The Military is Good For Space Exploration

The experience of space exploration gives no unique philosophy; to some extent, each group tends to see its own philosophical view reflected, and not always by the soundest logic: Nikita Khrushchev stressed that in the space flight of Yuri Gagarin no angels or other supernatural beings were detected; and, in almost perfect counterpoint, the Apollo 8 astronauts read from lunar orbit the Babylonian cosmogony enshrined in Genesis, Chapter 1, as if to reassure their American audience that the exploration of the Moon was not really in contradiction to anyone's religious beliefs. But it is striking how space exploration leads directly to religious and philosophical questions.

I believe that military control of manned space flight – in practice in the Soviet Union and a subject of current debate in the United States – is a step that supporters of peace should back. The military establishments of the United States and the Soviet Union are, I am afraid, establishments with vested interests in war. They are meticulously trained for war; in time of war, there are rapid promotions, increases in pay, and opportunities for valor that are absent in peacetime. Where eager readiness for warfare exists, the likelihood of intentional or accidental warfare becomes much greater. By virtue of their training and temperament, military men are often not interested in other sorts of gainful employment. There are few other ways of life with the perquisites of power of the military officer. If peace broke out, the officer corps, their services no longer as necessary, would be profoundly discomfited. Premier Khrushchev once attempted to cashier a large number of senior officers in the Red Army, putting them in charge of hydroelectric power stations and the like. This was not to their liking, and in something like a year most of them were back in their old jobs. In fact, the military establishments in the United States and the Soviet Union owe their jobs to each other, and there is a very real sense in which they form a natural alliance against the rest of us.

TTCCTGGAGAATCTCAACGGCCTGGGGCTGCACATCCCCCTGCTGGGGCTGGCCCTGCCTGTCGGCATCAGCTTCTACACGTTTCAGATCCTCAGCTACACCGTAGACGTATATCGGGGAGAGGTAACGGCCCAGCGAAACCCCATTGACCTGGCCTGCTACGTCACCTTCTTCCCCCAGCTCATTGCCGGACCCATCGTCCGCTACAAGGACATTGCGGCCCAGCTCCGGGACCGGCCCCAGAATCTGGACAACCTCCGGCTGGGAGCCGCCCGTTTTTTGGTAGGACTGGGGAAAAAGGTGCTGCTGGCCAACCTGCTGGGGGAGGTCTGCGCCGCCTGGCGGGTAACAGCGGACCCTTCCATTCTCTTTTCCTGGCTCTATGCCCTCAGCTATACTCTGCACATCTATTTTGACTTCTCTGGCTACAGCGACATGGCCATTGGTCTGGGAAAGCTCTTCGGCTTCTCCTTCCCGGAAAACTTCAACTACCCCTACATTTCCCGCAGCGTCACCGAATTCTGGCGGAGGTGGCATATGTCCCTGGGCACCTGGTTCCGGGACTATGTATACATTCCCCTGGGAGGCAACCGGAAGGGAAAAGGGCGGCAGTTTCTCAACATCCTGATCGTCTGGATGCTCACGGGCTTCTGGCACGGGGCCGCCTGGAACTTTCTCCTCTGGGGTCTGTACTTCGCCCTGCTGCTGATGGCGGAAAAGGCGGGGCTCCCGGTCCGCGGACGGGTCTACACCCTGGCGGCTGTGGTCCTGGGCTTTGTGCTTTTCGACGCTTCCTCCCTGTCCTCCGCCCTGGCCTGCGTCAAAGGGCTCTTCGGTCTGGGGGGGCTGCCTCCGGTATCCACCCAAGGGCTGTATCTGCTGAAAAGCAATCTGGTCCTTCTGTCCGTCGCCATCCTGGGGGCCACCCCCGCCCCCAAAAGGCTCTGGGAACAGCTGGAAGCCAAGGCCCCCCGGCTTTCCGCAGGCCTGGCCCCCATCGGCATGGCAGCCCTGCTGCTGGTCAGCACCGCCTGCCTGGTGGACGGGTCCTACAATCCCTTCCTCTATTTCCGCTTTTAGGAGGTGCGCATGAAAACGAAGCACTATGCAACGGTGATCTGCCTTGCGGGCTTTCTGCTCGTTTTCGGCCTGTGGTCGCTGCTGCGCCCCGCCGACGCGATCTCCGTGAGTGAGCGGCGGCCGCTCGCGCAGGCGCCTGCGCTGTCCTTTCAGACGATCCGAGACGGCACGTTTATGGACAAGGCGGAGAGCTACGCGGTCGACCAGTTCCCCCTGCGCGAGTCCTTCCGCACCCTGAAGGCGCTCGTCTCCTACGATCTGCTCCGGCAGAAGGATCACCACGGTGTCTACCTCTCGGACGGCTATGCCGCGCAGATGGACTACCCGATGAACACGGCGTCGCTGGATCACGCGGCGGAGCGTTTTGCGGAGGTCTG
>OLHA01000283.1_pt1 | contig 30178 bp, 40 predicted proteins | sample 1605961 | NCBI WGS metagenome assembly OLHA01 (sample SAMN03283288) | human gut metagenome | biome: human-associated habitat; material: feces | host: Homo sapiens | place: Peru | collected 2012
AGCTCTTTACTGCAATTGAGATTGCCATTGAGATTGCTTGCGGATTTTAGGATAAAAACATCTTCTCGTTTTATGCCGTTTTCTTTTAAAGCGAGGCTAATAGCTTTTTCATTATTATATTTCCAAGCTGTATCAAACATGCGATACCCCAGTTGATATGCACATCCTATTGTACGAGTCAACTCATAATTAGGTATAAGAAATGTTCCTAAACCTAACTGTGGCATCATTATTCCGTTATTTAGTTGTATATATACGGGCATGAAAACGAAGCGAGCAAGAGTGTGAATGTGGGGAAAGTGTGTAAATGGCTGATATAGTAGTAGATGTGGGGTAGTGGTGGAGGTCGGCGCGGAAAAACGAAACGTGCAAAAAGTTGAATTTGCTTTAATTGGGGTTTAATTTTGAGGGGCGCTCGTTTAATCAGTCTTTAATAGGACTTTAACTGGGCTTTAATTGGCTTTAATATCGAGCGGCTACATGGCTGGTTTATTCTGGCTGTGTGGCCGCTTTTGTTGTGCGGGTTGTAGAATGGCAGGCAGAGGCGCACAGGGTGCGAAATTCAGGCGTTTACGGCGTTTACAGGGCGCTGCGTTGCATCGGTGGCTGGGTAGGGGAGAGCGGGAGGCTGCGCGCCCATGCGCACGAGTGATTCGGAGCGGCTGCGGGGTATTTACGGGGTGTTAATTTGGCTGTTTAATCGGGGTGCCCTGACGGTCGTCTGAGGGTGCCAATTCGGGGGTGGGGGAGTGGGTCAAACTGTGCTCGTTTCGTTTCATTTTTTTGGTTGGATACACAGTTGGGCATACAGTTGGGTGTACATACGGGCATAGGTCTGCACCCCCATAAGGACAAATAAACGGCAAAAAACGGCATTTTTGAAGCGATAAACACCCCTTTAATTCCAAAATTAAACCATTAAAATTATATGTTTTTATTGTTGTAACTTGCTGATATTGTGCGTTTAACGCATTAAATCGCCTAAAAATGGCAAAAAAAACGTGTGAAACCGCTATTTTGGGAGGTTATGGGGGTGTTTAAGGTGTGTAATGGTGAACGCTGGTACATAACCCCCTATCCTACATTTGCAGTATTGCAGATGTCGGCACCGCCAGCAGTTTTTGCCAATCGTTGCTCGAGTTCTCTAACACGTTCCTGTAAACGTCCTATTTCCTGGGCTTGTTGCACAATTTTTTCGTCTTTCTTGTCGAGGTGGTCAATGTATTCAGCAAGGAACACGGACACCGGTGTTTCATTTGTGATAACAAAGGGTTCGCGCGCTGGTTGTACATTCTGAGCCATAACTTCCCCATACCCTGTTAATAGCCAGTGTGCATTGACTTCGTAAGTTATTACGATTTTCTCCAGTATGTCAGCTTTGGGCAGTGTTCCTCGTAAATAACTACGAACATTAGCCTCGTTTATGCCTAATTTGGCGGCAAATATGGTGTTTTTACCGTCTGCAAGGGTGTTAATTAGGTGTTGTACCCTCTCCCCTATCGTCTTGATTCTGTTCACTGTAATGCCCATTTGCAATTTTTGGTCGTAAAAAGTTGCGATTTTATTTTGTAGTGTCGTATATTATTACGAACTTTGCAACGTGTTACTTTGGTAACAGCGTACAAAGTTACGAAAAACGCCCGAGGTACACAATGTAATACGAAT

The competition against other militaries unites them against the public. Space flight would move them into a peacetime occupation.

Folksonomies: space exploration peace military space race

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Soviet Union (0.961895): dbpedia | freebase | opencyc | yago
Russia (0.748628): website | dbpedia | ciaFactbook | freebase | opencyc | yago
Space exploration (0.714542): dbpedia | freebase | opencyc
Nikita Khrushchev (0.657591): dbpedia | freebase | opencyc | yago
Cold War (0.592123): dbpedia | freebase
Red Army (0.589895): dbpedia | freebase | yago
World War II (0.588137): dbpedia | freebase | yago
Joseph Stalin (0.539170): dbpedia | freebase | opencyc | yago

 Carl Sagan's cosmic connection
Books, Brochures, and Chapters>Book:  Sagan , Carl (2000-10-23), Carl Sagan's cosmic connection, Cambridge Univ Pr, Retrieved on 2012-01-01
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  • Folksonomies: science